Counter offers have become a lot more popular in the candidate driven market in which we operate in today. A counter offer is when you hand in your notice to your current employer and they offer you an improved salary/contract to stay.
Counter Offers - Should you take it or leave it?
To ensure you make the right decision, you firstly need to establish the reasons that you decided to look for another opportunity in the first place. These reasons can vary, so it's best to step back and consider why you're dissatisfied with your current job before shopping for a new one and make every effort to understand why you are considering the option to move.
The next step would be to arrange to meet with your boss and talk about changes that could make you happier, such as different assignments, more responsibility, flexible hours, more recognition or the possibility of a promotion - in addition to a wage raise. When you give your boss the opportunity to help you, your relationship can actually grow stronger. You should never position this as a threat; instead, you should go to your boss with a request for career advice. Ask the questions, ‘Where do you see my career going?’, ‘What do you think will be available for me in the future?’. Let your boss know that you are very satisfied where you are, but you want to do some long-range planning. Many people never think to have this kind of conversation, because they are afraid they won't like their boss's answer. Your approach will be a lot more successful if you have done a good job so far and had a good attitude. It all depends on your past performance reviews and where you are in your salary range. If you have received average reviews and you are in the midpoint in your salary range, you probably don't need to ask.
If your boss doesn't budge, it could be a great time to start looking for another job and if the offer is good enough, you will then be in a good position having made all the considerations to actually accept it. Whatever the reasons are for wanting to change jobs, you should analyze them and make every attempt to fix the issues you perceive before actually starting your job search.
So where does that leave you? With some issues that are not fixable – the deal-breakers. These are the reasons you went out and looked for a new job that better fits your career requirements or goals.
So why would you suddenly want to stay in your job just because your boss offered you more money?
Look at the logic behind the counter-offer. Of course, what you would like to do is accept it as flattery, a sign of our unrivalled importance and value to your employer, a definite signal that they will stretch to serious lengths to keep us.
What you should be thinking though, is that besides boosting your ego, your employer may have other reasons for counter-offering you. These may include:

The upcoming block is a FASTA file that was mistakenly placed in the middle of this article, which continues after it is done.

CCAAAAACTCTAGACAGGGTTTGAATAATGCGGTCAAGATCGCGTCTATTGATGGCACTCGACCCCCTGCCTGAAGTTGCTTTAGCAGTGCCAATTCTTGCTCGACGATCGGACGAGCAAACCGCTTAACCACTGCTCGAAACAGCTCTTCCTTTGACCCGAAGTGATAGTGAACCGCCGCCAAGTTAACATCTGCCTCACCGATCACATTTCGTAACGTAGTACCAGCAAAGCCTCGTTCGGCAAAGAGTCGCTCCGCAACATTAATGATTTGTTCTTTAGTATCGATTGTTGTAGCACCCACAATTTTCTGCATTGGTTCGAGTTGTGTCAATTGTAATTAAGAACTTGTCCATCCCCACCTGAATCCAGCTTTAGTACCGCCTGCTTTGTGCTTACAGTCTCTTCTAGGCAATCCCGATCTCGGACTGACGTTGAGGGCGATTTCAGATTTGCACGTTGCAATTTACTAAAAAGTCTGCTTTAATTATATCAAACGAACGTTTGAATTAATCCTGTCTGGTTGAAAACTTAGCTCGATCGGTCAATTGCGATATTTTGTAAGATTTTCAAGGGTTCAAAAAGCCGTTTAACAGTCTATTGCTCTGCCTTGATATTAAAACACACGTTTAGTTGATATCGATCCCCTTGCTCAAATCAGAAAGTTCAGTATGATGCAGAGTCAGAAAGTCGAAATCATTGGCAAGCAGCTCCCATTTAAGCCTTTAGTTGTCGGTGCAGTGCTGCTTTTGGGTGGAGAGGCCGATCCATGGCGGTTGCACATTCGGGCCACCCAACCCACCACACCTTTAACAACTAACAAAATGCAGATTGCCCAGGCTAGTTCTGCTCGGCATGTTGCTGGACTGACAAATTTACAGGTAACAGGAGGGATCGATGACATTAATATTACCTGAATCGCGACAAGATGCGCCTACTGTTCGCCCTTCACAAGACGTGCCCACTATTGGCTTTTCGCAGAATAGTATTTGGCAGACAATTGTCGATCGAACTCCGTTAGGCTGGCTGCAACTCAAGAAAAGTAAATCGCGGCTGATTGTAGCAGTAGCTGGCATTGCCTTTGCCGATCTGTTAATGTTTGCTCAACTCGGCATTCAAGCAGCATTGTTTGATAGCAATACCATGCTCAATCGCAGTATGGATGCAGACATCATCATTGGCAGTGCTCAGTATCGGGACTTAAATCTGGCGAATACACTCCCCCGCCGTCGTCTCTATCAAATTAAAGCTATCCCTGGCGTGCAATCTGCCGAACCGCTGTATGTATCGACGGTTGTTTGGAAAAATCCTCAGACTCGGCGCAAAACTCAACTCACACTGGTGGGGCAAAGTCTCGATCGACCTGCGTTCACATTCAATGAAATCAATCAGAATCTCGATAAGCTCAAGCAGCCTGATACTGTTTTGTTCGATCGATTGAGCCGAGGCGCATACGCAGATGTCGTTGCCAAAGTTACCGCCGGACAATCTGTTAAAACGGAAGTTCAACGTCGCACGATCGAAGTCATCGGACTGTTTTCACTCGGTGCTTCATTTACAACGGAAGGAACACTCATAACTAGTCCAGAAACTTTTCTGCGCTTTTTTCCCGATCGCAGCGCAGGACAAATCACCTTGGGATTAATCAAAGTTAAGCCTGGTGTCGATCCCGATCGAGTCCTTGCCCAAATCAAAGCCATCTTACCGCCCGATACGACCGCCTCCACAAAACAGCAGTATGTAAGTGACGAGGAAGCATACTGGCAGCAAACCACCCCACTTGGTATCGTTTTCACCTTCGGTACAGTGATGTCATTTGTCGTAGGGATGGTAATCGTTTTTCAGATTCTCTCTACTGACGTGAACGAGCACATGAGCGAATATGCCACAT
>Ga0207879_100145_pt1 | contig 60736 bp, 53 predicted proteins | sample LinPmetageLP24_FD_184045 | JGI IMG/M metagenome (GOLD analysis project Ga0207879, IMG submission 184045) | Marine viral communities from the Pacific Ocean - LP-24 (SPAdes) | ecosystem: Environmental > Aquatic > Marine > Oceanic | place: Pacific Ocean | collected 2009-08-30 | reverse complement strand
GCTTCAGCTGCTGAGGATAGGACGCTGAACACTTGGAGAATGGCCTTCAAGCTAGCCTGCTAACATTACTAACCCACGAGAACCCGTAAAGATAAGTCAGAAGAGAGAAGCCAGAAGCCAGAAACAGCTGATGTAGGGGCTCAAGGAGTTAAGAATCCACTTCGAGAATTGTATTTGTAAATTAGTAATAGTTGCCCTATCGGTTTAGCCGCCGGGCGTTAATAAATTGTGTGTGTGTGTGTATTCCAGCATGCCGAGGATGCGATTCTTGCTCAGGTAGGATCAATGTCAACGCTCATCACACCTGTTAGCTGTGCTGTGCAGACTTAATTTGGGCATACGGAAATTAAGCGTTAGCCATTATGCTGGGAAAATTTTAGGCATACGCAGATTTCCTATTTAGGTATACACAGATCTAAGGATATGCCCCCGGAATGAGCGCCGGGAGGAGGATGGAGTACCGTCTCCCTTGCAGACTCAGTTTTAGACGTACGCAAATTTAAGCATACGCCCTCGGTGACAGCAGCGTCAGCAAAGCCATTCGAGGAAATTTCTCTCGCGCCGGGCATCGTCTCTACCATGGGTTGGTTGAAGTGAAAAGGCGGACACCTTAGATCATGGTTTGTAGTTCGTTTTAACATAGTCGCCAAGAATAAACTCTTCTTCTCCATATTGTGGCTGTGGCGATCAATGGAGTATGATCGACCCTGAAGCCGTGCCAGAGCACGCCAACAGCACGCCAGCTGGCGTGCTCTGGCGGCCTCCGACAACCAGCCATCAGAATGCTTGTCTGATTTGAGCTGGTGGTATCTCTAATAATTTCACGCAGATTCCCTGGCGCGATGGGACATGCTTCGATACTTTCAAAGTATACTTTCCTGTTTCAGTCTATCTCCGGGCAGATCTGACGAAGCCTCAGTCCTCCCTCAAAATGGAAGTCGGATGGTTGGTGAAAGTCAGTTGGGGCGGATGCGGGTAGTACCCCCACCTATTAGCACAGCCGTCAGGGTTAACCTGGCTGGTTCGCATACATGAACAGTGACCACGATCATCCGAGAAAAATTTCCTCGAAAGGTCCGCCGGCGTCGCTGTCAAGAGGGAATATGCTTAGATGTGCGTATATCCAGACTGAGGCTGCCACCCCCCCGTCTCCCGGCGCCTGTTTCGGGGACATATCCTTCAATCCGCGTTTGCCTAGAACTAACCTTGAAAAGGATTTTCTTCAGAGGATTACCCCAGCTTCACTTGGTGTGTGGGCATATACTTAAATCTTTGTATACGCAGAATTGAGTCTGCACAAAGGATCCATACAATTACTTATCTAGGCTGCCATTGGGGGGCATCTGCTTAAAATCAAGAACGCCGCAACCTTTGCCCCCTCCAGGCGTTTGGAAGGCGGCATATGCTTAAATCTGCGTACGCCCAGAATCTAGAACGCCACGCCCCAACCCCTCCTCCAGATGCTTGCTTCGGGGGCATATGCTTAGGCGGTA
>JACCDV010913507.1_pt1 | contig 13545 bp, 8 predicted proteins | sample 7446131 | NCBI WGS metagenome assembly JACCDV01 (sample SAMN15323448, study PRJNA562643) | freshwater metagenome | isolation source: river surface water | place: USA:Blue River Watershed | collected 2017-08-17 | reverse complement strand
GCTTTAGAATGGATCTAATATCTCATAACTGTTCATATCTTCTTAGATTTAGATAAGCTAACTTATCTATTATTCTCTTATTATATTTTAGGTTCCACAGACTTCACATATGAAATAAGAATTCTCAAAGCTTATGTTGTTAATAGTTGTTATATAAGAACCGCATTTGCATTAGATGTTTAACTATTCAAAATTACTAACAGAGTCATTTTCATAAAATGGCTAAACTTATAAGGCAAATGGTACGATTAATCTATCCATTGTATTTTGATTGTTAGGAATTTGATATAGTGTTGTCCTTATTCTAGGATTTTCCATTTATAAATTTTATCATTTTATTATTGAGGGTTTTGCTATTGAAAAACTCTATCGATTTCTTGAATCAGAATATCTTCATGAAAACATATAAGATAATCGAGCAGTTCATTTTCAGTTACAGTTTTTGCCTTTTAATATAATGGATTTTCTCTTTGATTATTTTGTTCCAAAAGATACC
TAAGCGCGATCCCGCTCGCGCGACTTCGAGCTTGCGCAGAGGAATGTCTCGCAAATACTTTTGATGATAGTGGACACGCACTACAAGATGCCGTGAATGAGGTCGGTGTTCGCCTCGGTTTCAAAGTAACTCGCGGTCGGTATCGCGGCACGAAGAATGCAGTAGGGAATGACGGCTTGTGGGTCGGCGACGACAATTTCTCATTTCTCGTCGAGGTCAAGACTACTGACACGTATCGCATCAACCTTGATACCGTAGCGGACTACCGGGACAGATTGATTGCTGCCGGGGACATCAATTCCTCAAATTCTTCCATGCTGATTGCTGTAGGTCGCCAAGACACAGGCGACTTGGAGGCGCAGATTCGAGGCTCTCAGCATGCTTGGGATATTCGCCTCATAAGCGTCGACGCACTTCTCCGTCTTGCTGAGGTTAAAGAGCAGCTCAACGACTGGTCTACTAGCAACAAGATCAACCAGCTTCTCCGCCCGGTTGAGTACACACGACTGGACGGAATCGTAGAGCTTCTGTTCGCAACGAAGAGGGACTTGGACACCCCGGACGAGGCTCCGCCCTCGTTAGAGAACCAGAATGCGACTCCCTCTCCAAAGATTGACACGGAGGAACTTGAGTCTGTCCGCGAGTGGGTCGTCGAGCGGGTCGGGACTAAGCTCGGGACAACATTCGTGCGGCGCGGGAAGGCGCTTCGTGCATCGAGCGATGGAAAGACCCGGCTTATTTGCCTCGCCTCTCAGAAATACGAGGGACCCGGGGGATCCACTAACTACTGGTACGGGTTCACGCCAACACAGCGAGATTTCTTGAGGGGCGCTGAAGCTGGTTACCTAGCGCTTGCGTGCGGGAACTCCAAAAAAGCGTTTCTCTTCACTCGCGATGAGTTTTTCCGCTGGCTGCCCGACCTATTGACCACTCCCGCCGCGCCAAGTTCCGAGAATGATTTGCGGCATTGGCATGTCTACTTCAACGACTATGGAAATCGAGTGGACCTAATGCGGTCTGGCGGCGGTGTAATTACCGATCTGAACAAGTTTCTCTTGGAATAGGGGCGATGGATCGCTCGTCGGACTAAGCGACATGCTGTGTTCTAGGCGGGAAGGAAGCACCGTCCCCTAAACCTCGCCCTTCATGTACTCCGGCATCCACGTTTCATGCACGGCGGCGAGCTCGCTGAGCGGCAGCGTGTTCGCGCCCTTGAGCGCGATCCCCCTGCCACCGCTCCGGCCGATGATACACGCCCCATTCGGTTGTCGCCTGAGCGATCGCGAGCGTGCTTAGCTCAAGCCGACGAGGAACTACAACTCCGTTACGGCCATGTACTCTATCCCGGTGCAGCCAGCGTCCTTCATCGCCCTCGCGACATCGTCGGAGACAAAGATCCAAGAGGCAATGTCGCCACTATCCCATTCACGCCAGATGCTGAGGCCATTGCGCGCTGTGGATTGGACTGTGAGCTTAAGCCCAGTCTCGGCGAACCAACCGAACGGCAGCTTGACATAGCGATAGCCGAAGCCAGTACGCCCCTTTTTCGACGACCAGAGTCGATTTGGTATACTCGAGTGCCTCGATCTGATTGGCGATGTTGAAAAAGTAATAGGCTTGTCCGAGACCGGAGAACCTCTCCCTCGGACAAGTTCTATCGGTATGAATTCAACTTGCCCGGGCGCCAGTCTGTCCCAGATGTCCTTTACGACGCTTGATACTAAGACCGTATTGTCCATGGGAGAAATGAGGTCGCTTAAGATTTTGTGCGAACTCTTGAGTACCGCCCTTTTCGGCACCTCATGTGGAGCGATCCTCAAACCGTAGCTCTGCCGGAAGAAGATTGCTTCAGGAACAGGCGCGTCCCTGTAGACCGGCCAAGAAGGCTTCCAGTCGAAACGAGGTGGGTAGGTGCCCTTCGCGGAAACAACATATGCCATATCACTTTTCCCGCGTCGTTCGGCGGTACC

- Replacing an employee can be expensive
- It might disrupt their budget to re-recruit at that time of year
- They haven't got time to re-recruit right now
- They want to have you cover while they hunt for your replacement
- They want you to finish the project you are working on
- They don't have the time to train someone new at the moment
- Losing staff might reflect badly on your boss
Should I stay or should I go?
There is rarely a good reason to accept a counter-offer and stay where you are. You wanted to move, you have been through the recruitment process, you have been successful and you have been offered a job that meets your criteria. Think about these factors:
- From the day of your resignation, your loyalty will always be in question
- This lack of loyalty is likely to be an obstacle to future promotions
- Your colleagues will look at you differently: after all, you don't really want to be there do you?
- Your boss will probably start looking around for your replacement immediately - whether you stay or not
- Why are they offering you what you deserve now, rather than before your resignation?
- Has the real reason you resigned been adequately addressed?
- How guilty do you really feel? After all, shouldn't you be putting yourself first? Would the company think twice about getting rid of you if they needed to?
Do not let an unexpected counter-offer stop you in your tracks. Take it in your stride, thank your employer for the opportunity and reaffirm your intention to leave.
However if you decide to stay, be on your toes, don't be naive. Just because you have accepted your counter offer doesn't mean your resignation has been forgotten. You are going to have to work extremely hard to win back your employer's trust. You will probably find you have to work harder than your colleagues to prove your company loyalty and worthiness as a long-term prospect. Your new post-resignation life with your old company is not going to be easy, and accepting a counter offer is definitely not the safe option!
The upside is that you will get more money and maybe different responsibilities and a position that may further your career, but there are more downsides. As studies show the average employee stays with his employer less than a year after accepting a counteroffer. No matter what the offer or counteroffer is, if the underlying job dissatisfaction issues are not addressed, then it doesn't make a difference.
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